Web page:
Communication is invaluable.
We learn how to talk as we learn how to crawl, walk, run, and ride a bike. And while there are particular steps and building blocks in how to read and write, how we connect is largely chalked up to trial and error and just watching those around us.
Years ago, in our drive to help people, my husband and I took classes to be respite providers for foster care. There are so many tidbits of wisdom and knowledge from those classes we applied to our own kids and even used to improve our own communication with each other.
Today, I want to share one of them with you. It’s a tool that was created by George Doran, Arthur Miller, and James Cunningham in the 1980s (“There’s a S.M.A.R.T. way to write management goals and objectives”) It’s a fabulously fantastic tool and immensely helpful. In fact, I feel it is one of the foundational building blocks of all communication.
It’s an acronym called S.M.A.R.T.
Simple yet life-changing and applicable in every aspect of life. Every single relationship can benefit when you add this to your toolkit.
When we used this with our kids it removed the guesswork and gave us clarity. What does a “clean room” mean? What specifically does it entail? How would mom be measuring that success? Is it achievable for their age? While a 4-year-old may not be able to vacuum the room a teenager certainly can. Why is this relevant?By what time does the activity need to be completed?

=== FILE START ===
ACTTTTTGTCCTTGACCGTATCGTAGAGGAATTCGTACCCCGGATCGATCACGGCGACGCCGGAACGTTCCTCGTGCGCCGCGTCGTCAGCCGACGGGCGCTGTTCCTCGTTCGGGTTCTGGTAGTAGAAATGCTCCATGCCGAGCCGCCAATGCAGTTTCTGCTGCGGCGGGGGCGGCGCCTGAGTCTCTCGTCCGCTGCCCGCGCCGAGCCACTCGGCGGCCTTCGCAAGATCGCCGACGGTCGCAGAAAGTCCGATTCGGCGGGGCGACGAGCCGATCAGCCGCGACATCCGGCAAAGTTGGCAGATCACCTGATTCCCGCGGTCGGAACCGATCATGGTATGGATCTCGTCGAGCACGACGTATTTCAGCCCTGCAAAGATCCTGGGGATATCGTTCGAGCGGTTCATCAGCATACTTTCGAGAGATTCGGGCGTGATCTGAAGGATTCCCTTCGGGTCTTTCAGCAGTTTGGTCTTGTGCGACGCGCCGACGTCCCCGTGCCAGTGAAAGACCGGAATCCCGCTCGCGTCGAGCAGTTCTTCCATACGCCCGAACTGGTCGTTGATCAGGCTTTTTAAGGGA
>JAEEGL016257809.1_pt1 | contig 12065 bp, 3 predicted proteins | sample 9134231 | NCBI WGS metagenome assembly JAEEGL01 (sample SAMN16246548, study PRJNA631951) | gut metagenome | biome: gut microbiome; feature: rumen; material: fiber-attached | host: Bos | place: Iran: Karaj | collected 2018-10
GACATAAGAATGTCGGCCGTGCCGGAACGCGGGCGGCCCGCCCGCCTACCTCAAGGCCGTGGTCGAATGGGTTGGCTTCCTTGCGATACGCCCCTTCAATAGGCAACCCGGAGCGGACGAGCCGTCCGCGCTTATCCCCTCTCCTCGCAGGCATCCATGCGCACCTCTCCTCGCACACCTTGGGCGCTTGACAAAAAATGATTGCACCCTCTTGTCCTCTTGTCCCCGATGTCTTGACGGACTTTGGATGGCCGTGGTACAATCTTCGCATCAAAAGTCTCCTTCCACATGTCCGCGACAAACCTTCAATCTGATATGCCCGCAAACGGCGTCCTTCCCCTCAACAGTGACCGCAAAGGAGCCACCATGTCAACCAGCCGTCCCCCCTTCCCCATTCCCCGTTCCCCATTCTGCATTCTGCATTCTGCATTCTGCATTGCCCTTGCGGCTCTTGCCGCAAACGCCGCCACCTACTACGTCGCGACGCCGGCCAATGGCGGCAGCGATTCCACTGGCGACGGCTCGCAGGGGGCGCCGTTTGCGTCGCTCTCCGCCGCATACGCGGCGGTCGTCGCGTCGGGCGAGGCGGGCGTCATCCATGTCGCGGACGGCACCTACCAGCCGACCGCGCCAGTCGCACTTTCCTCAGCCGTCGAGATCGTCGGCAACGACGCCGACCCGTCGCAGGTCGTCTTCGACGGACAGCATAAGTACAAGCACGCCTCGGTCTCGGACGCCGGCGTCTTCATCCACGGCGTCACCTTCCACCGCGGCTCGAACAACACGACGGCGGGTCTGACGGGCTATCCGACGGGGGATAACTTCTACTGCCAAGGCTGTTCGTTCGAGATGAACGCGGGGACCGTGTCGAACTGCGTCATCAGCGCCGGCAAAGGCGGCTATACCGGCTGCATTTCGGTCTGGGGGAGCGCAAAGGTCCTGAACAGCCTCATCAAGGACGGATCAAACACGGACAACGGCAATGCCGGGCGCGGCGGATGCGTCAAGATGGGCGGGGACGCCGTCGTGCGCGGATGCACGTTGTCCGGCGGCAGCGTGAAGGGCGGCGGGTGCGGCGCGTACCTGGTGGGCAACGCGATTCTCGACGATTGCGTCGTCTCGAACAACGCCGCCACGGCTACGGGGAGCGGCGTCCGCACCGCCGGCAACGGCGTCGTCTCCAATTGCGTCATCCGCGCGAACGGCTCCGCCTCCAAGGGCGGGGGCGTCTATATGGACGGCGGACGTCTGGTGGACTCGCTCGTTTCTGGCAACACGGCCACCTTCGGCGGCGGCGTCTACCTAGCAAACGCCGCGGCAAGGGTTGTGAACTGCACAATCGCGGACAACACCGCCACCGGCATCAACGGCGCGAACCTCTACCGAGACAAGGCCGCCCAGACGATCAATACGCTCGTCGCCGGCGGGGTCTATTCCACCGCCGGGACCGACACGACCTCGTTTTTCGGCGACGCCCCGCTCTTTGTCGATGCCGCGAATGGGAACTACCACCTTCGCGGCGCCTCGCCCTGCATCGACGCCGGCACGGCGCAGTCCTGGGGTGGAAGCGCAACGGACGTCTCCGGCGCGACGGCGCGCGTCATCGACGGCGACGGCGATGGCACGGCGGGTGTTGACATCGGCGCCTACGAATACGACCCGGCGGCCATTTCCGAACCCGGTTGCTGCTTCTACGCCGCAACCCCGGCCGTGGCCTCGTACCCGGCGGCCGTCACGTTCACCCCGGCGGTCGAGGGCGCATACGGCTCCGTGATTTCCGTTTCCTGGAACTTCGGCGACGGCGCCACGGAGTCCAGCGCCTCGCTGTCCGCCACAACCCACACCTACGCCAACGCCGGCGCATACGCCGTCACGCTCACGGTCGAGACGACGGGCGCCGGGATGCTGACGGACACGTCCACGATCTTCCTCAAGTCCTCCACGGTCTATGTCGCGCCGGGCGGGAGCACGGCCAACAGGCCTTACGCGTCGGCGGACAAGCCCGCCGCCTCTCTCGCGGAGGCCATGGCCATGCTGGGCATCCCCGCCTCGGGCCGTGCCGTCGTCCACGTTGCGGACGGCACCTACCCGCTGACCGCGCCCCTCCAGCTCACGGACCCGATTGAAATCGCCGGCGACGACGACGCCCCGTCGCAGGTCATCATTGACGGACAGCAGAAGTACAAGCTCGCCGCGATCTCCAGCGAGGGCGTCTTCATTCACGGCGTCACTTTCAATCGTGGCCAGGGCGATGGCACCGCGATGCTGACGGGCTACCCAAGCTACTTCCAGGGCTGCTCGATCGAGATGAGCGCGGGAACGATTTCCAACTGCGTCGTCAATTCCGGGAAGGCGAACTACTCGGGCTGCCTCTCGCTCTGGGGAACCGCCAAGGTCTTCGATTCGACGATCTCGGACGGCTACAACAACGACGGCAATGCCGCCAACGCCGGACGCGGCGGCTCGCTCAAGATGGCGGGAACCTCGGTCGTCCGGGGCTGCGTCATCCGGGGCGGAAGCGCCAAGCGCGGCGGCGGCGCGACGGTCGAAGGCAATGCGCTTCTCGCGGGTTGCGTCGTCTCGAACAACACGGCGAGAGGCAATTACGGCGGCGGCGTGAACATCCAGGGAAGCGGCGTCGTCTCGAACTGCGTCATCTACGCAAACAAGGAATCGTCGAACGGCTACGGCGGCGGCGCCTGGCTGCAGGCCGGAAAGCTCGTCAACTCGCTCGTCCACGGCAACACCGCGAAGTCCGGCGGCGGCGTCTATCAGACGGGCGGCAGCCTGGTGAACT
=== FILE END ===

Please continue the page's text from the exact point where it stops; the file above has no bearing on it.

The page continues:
If I did my part and clearly communicated the how, what, where when aspects of my expectations the kids had no argument and were aware of the consequences if they fell through. While they may try to slide away from the punishments they also knew they didn’t have much ground to stand on.
In my relationship with Jay, the “T” can be a challenge. And yet, this seems to be the biggest space where self-ownership truly comes into play. If I ask Jay to take out the trash and he agrees, yet I fail to add a “by when” I can’t be upset when he hasn’t done it 10 minutes after I asked. I wasn’t clear in my expectations and, likely, I didn’t explain why it was relevant to me thereby gaining his buy-in.
This responsibility of ownership in communication goes both ways. Think about it with work colleagues, friends, and family.
How can you use SMART to improve communication with those around you?
Would the clarity in time or another aspect reduce frustration and disappointment?
Are there ways this tool could enrich other communication tools you already use?
This is one of the many tools I’ve added and use regularly. Building on our ability to communicate means we can connect better with our loved ones and others around us. It also means we reduce upset and increase ease in our lives.